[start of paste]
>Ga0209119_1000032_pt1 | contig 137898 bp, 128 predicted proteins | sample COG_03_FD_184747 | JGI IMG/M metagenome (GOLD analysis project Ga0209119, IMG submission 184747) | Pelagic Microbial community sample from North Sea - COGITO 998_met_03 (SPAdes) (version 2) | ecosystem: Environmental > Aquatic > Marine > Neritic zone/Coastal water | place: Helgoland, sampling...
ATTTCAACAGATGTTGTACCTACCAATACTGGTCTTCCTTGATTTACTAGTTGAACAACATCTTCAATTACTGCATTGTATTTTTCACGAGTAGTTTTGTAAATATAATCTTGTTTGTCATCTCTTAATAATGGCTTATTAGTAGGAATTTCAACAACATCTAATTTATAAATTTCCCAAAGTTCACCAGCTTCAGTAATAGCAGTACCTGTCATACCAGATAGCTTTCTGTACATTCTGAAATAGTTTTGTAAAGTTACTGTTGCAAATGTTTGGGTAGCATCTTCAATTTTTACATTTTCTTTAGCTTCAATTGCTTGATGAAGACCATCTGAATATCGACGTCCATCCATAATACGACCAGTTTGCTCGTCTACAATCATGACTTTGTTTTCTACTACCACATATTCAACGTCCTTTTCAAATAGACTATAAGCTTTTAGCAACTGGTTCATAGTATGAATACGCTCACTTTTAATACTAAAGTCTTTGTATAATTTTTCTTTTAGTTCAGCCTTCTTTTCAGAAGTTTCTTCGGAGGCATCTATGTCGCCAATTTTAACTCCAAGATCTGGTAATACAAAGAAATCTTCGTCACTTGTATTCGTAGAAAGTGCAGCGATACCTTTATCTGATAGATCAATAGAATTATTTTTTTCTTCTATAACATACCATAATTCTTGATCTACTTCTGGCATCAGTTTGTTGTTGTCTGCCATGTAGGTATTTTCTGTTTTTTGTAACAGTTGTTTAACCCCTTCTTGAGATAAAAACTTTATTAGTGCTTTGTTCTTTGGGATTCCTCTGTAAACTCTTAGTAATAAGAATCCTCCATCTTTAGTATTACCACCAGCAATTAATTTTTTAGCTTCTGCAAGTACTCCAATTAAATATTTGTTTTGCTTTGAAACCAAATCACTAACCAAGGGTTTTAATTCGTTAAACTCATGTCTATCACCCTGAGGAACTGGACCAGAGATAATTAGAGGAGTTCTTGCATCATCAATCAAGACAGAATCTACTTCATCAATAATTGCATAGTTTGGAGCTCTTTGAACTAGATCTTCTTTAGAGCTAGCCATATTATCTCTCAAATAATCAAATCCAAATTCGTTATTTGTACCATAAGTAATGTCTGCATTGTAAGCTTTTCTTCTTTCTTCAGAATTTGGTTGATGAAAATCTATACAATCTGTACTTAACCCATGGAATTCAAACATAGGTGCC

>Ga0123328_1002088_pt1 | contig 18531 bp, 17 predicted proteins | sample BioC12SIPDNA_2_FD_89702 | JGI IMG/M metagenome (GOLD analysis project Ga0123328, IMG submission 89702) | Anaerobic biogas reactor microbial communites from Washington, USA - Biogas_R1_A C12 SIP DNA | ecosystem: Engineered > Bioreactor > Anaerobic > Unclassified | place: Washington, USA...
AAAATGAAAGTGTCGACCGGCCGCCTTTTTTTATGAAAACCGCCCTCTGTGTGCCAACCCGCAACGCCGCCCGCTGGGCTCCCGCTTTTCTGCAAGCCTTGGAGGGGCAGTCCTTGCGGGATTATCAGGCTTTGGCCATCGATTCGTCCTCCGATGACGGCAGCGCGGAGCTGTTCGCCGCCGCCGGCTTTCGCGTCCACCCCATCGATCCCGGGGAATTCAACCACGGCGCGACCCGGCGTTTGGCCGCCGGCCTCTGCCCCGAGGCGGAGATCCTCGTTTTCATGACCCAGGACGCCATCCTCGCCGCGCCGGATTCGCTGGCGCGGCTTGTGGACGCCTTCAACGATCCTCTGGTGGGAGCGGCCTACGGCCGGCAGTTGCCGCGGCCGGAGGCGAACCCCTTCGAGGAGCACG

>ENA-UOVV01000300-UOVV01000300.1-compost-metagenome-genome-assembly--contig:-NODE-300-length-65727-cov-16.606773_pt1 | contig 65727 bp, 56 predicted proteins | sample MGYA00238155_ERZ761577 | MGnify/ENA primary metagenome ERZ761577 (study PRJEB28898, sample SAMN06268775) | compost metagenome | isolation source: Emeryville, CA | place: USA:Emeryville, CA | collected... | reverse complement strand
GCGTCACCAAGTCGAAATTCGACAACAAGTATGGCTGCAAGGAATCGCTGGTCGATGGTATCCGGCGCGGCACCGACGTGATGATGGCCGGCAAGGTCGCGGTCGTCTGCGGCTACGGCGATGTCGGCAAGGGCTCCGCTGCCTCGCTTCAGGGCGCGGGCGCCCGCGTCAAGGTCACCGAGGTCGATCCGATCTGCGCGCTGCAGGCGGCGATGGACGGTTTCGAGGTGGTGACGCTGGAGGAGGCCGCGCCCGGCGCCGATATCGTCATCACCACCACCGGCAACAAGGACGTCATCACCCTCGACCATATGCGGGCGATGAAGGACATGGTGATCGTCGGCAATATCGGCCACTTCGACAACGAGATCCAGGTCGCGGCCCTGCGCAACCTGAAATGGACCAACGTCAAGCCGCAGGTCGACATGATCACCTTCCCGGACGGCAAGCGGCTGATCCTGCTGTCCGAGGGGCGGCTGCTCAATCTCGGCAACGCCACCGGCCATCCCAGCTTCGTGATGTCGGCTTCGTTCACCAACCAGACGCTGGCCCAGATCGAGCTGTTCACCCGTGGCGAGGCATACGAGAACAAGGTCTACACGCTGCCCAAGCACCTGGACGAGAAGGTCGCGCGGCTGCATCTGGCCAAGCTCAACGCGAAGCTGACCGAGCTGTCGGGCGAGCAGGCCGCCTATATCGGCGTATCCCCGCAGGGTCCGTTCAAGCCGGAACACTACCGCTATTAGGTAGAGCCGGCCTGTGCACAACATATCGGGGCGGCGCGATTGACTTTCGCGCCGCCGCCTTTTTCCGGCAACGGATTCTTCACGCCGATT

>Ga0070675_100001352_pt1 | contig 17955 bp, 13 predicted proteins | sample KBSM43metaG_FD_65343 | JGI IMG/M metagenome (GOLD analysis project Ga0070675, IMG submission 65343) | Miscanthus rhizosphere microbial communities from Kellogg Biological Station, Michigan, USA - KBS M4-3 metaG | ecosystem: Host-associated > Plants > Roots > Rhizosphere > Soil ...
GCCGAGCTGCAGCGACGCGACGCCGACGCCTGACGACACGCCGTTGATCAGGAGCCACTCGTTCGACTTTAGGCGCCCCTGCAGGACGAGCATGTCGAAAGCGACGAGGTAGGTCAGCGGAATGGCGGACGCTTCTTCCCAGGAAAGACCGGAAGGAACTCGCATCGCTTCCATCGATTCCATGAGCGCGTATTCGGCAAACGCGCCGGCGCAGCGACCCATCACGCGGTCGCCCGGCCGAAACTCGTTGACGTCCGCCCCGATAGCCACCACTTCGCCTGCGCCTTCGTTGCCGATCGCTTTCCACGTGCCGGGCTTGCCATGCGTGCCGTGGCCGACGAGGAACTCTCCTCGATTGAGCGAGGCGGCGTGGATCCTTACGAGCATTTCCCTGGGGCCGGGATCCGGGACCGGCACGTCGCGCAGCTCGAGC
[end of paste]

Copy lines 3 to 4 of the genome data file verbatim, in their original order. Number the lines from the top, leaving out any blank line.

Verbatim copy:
>Ga0123328_1002088_pt1 | contig 18531 bp, 17 predicted proteins | sample BioC12SIPDNA_2_FD_89702 | JGI IMG/M metagenome (GOLD analysis project Ga0123328, IMG submission 89702) | Anaerobic biogas reactor microbial communites from Washington, USA - Biogas_R1_A C12 SIP DNA | ecosystem: Engineered > Bioreactor > Anaerobic > Unclassified | place: Washington, USA...
AAAATGAAAGTGTCGACCGGCCGCCTTTTTTTATGAAAACCGCCCTCTGTGTGCCAACCCGCAACGCCGCCCGCTGGGCTCCCGCTTTTCTGCAAGCCTTGGAGGGGCAGTCCTTGCGGGATTATCAGGCTTTGGCCATCGATTCGTCCTCCGATGACGGCAGCGCGGAGCTGTTCGCCGCCGCCGGCTTTCGCGTCCACCCCATCGATCCCGGGGAATTCAACCACGGCGCGACCCGGCGTTTGGCCGCCGGCCTCTGCCCCGAGGCGGAGATCCTCGTTTTCATGACCCAGGACGCCATCCTCGCCGCGCCGGATTCGCTGGCGCGGCTTGTGGACGCCTTCAACGATCCTCTGGTGGGAGCGGCCTACGGCCGGCAGTTGCCGCGGCCGGAGGCGAACCCCTTCGAGGAGCACG